What action might the Fed take in September?

What action might the Fed take in September?

At its most recent monetary policy meeting in late July, the Federal Reserve sent a clear signal: the US central bank would not waver in its determination to support the nascent economic recovery from the Covid-19 crisis.

“We’re in this until we’re well through it,” Fed chairman Jay Powell said at the press conference that followed the two-day gathering. “The picture is, you have the lockdown, then you have the reopening, but there’s probably going to be a long tail where a large number of people are going to be struggling to get back to work.”

Despite these reassuring words, investors were left wondering what policies the Fed was considering in the near term. More detail should come on Wednesday, when the minutes from July’s meeting are released.

Fed officials have already indicated their support for a more explicit form of forward guidance, in which they tether the future path of the benchmark US interest rate to specific economic metrics such as unemployment or inflation levels. But, so far, it has been unclear when such a policy might be taken.

Investors also want to know if the Fed is willing to make adjustments to its bond-buying programme.

The central bank is currently buying Treasuries of all maturities at a pace of $80bn a month. Given the planned surge in long-dated Treasury issuance to fund record Covid-related spending packages, speculation has grown that the Fed may need to shift the focus of its purchases to the longer end of the yield curve.

Any mention of that policy change in the minutes could ease the effects of last Thursday’s disappointing 30-year bond auction, when lacklustre demand unsettled prices in the secondary market. Colby Smith

Could the threat of deflation weigh on the pound?

Data released last Wednesday showed that the UK suffered the worst economic slump in the second quarter among big European economies. But analysts are hoping for brighter news this week.

Consumer price index data for July, due on Wednesday, is expected to show an uptick of 0.6 per cent from a year earlier. However, some investors worry that price movements could turn negative in the months ahead, bringing important implications for the path of monetary policy and the pound.

Sterling has been resilient of late, shrugging off that 20 per cent fall in Q2 economic output. The currency has notched up a 7 per cent gain against the dollar over the past three months — despite stalling Brexit trade negotiations, which are set to resume on Monday — to trade at $1.31 on Friday.

This performance has in part reflected the Bank of England’s firm rejection of negative interest rates at its last meeting in early August, when policymakers unanimously voted to keep rates unchanged at 0.1 per cent.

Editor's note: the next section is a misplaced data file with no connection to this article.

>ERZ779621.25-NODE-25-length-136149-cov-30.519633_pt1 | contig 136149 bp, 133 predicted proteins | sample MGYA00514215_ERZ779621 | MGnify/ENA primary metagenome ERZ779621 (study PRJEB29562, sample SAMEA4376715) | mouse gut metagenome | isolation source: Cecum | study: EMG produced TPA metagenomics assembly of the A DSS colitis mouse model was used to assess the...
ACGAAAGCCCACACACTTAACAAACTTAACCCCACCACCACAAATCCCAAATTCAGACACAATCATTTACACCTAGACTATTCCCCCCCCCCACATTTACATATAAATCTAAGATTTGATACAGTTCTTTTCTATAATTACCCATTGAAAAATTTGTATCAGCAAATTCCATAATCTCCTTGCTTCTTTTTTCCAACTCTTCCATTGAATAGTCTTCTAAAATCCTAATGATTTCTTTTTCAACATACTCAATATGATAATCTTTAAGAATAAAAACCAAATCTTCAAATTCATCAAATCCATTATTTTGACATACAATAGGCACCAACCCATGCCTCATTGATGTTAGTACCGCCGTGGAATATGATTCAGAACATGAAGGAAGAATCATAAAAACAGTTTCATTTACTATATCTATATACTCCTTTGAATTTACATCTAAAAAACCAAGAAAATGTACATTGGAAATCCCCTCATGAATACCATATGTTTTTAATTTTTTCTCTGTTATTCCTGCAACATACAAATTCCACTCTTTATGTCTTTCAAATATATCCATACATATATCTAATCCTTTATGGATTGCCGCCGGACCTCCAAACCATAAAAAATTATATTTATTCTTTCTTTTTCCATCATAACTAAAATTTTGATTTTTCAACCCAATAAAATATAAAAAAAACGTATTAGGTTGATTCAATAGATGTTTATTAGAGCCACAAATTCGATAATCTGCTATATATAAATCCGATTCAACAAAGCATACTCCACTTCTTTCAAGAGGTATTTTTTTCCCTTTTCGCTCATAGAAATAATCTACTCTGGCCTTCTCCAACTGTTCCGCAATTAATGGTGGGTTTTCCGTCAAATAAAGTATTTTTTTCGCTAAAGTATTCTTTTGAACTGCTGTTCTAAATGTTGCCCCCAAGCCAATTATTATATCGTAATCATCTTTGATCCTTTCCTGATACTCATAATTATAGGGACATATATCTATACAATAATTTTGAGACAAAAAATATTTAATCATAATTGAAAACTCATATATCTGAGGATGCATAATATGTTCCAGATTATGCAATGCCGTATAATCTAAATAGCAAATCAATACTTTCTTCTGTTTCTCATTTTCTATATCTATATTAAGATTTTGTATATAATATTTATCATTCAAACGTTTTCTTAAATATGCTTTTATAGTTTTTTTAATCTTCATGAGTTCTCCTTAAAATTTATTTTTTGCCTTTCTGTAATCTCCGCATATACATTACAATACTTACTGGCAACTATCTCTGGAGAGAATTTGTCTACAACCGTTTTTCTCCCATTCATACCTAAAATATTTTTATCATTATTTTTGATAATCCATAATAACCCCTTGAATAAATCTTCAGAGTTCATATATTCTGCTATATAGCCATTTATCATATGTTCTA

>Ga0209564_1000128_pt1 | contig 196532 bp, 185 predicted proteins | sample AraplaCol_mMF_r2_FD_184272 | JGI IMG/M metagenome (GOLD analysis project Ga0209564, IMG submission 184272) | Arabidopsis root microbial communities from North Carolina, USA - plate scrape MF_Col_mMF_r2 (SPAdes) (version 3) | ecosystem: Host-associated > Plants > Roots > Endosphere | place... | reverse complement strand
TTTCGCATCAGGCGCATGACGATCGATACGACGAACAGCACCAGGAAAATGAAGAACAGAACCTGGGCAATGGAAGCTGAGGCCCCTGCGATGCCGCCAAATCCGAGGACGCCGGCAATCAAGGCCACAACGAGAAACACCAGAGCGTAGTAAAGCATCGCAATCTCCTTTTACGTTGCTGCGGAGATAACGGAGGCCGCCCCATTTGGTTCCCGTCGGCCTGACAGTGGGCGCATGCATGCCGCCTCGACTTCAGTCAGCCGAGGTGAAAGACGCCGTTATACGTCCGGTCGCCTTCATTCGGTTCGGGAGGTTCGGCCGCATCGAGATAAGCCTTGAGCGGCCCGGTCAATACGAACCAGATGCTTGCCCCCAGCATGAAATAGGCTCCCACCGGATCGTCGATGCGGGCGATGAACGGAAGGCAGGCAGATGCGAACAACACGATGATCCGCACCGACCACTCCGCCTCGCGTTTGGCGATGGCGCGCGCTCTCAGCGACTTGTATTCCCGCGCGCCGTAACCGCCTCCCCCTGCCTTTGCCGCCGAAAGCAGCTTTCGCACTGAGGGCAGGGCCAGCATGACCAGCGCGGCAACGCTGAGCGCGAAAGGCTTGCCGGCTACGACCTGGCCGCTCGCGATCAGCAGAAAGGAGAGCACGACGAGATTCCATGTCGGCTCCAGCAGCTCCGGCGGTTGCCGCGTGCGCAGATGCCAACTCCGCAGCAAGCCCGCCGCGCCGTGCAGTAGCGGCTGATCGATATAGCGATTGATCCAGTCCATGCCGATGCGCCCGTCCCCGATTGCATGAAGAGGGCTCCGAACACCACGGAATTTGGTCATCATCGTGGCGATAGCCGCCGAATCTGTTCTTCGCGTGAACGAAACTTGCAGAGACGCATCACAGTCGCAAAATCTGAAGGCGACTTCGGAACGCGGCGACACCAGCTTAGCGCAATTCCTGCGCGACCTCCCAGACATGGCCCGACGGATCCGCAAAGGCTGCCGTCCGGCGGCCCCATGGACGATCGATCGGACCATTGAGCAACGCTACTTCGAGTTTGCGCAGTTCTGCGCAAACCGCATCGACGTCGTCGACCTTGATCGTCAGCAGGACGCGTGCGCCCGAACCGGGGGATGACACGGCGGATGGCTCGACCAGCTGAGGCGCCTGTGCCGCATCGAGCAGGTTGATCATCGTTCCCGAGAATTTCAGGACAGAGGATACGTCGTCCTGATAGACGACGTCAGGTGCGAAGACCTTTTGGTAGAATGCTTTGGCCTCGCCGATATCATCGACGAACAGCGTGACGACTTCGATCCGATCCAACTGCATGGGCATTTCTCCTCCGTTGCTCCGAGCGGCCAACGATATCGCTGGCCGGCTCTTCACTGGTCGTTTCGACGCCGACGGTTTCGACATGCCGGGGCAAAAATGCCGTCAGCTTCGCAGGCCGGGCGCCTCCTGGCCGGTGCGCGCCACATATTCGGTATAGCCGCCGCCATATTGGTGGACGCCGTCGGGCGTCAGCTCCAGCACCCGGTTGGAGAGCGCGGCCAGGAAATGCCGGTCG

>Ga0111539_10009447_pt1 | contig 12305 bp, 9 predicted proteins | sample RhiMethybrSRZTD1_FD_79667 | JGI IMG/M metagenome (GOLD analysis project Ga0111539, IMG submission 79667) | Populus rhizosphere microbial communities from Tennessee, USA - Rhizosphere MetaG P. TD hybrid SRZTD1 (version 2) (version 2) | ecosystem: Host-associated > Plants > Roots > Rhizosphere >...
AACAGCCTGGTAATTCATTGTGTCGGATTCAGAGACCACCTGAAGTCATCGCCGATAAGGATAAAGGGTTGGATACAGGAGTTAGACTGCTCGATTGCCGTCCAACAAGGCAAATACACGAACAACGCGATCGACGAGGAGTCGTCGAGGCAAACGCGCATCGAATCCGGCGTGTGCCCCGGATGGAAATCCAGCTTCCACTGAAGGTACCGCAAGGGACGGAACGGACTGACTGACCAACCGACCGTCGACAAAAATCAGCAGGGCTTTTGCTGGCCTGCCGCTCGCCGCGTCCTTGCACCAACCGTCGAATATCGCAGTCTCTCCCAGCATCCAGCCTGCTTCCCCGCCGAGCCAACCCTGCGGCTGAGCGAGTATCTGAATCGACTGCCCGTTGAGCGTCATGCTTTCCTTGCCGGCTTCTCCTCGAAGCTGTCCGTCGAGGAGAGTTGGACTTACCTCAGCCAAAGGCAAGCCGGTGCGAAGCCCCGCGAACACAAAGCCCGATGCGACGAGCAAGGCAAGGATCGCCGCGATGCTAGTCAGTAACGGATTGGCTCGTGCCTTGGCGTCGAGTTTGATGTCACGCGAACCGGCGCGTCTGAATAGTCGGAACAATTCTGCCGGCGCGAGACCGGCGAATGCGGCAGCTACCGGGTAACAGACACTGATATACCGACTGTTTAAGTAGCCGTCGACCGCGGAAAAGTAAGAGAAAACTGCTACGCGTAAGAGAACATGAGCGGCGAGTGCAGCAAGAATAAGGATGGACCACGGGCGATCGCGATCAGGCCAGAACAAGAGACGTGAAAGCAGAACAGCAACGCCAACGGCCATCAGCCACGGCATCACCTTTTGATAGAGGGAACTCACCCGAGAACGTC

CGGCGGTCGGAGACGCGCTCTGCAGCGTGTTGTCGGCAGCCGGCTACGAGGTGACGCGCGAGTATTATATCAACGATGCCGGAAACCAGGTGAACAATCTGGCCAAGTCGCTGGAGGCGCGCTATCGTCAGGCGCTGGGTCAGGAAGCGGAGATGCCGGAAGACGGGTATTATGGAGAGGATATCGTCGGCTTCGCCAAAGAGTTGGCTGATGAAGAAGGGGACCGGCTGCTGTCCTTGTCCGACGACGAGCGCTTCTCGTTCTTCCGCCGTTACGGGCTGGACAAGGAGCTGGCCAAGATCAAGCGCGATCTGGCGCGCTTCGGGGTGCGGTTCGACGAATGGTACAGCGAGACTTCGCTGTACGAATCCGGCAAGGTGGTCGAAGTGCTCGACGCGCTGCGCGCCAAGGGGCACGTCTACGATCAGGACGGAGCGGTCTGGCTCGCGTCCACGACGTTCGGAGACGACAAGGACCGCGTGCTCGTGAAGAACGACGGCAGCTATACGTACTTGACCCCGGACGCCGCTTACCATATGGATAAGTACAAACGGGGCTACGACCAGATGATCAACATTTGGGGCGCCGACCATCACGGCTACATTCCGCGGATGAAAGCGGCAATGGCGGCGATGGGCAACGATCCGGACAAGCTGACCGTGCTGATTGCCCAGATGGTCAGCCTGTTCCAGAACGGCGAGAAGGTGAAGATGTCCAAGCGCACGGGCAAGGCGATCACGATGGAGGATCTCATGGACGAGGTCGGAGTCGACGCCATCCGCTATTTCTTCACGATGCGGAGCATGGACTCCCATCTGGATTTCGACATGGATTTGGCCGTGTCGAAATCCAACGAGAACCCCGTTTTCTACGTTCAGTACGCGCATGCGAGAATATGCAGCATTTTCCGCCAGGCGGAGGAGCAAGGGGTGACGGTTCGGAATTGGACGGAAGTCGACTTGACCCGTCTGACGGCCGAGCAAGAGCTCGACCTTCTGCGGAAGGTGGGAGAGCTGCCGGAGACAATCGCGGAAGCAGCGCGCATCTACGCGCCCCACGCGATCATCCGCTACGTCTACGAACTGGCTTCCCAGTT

Anything that weakens this resolve could be a threat to sterling. Ruth Gregory, senior UK economist at Capital Economics, warned that the impact of tax cuts for the hospitality sector and a government-subsidised eating-out programme could mean the UK enters a brief period of deflation for the first time in five years in August.

Others remain bullish on the pound’s prospects. Thomas Flury, a strategist at UBS Global Wealth Management, expects sterling to finish the year trading at $1.35. He argues that the currency offers a good alternative for investors looking to diversify from the US dollar. Eva Szalay

Will Japanese data show a solid recovery?

A flurry of data releases this week, ranging from exports to industrial production, is expected to give investors a deeper insight into how Japan’s economy has fared in recent months as its retail and leisure sectors recover from the Covid-19 shock. Primary among them will be Friday’s release of national consumer price inflation data for July.

CPI figures for greater Tokyo for the same month, released in early August, have already provided some guidance. For all items except fresh food, they registered a surprise 0.4 per cent year-on-year increase.

Analysts at Citi, however, expect nationwide prices to have risen just 0.1 per cent year-on-year in July, while Nomura is more downbeat, saying the smallest of gains would be unsustainable as the economy continues to feel the effects of the viral outbreak. Nomura’s analysts predict Japan could experience deflation of close to 1 per cent in the coming months. 

Activity is rebounding in some areas. Retail store sales jumped 13.1 per cent month-on-month in June on pent-up demand for clothes and durable goods.

But Covid-19 infections also rose sharply in July. This risks re-establishing the “fear factor” that hit domestic consumption in the early months of the crisis, according to Nomura. Leo Lewis

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